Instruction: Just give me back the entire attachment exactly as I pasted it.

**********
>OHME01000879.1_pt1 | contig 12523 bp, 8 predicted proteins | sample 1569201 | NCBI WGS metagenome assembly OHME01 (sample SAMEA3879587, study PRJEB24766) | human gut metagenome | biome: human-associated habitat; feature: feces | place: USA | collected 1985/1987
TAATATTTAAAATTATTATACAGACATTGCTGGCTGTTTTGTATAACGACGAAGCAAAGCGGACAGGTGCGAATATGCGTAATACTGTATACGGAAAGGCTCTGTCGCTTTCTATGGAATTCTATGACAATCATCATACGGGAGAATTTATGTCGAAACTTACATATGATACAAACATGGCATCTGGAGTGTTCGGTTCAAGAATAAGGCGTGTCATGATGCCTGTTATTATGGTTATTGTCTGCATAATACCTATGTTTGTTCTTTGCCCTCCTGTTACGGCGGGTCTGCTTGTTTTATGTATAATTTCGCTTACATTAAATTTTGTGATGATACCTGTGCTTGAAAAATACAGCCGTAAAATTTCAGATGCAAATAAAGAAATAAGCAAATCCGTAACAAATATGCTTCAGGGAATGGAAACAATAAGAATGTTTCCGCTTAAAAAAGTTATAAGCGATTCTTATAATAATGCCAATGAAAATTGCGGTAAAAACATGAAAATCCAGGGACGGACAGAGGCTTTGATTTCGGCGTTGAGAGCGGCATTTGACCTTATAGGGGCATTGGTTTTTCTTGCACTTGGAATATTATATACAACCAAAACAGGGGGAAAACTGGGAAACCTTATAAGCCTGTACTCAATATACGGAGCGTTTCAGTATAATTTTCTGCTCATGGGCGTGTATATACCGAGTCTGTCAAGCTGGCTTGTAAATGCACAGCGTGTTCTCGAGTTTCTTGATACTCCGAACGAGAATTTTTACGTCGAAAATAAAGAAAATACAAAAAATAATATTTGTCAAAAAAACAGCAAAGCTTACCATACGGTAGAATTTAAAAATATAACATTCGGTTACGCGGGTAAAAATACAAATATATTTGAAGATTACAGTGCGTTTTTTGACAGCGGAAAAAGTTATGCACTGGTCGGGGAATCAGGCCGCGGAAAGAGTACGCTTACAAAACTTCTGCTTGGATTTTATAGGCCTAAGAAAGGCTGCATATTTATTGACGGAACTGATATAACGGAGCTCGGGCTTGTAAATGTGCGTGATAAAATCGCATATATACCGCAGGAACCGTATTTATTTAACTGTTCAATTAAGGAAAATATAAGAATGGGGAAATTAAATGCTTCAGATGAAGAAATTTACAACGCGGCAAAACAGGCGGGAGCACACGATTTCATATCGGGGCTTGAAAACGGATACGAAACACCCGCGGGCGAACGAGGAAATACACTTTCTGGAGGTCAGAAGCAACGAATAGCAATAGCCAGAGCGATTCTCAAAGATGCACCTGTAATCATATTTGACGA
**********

>OHME01000879.1_pt1 | contig 12523 bp, 8 predicted proteins | sample 1569201 | NCBI WGS metagenome assembly OHME01 (sample SAMEA3879587, study PRJEB24766) | human gut metagenome | biome: human-associated habitat; feature: feces | place: USA | collected 1985/1987
TAATATTTAAAATTATTATACAGACATTGCTGGCTGTTTTGTATAACGACGAAGCAAAGCGGACAGGTGCGAATATGCGTAATACTGTATACGGAAAGGCTCTGTCGCTTTCTATGGAATTCTATGACAATCATCATACGGGAGAATTTATGTCGAAACTTACATATGATACAAACATGGCATCTGGAGTGTTCGGTTCAAGAATAAGGCGTGTCATGATGCCTGTTATTATGGTTATTGTCTGCATAATACCTATGTTTGTTCTTTGCCCTCCTGTTACGGCGGGTCTGCTTGTTTTATGTATAATTTCGCTTACATTAAATTTTGTGATGATACCTGTGCTTGAAAAATACAGCCGTAAAATTTCAGATGCAAATAAAGAAATAAGCAAATCCGTAACAAATATGCTTCAGGGAATGGAAACAATAAGAATGTTTCCGCTTAAAAAAGTTATAAGCGATTCTTATAATAATGCCAATGAAAATTGCGGTAAAAACATGAAAATCCAGGGACGGACAGAGGCTTTGATTTCGGCGTTGAGAGCGGCATTTGACCTTATAGGGGCATTGGTTTTTCTTGCACTTGGAATATTATATACAACCAAAACAGGGGGAAAACTGGGAAACCTTATAAGCCTGTACTCAATATACGGAGCGTTTCAGTATAATTTTCTGCTCATGGGCGTGTATATACCGAGTCTGTCAAGCTGGCTTGTAAATGCACAGCGTGTTCTCGAGTTTCTTGATACTCCGAACGAGAATTTTTACGTCGAAAATAAAGAAAATACAAAAAATAATATTTGTCAAAAAAACAGCAAAGCTTACCATACGGTAGAATTTAAAAATATAACATTCGGTTACGCGGGTAAAAATACAAATATATTTGAAGATTACAGTGCGTTTTTTGACAGCGGAAAAAGTTATGCACTGGTCGGGGAATCAGGCCGCGGAAAGAGTACGCTTACAAAACTTCTGCTTGGATTTTATAGGCCTAAGAAAGGCTGCATATTTATTGACGGAACTGATATAACGGAGCTCGGGCTTGTAAATGTGCGTGATAAAATCGCATATATACCGCAGGAACCGTATTTATTTAACTGTTCAATTAAGGAAAATATAAGAATGGGGAAATTAAATGCTTCAGATGAAGAAATTTACAACGCGGCAAAACAGGCGGGAGCACACGATTTCATATCGGGGCTTGAAAACGGATACGAAACACCCGCGGGCGAACGAGGAAATACACTTTCTGGAGGTCAGAAGCAACGAATAGCAATAGCCAGAGCGATTCTCAAAGATGCACCTGTAATCATATTTGACGA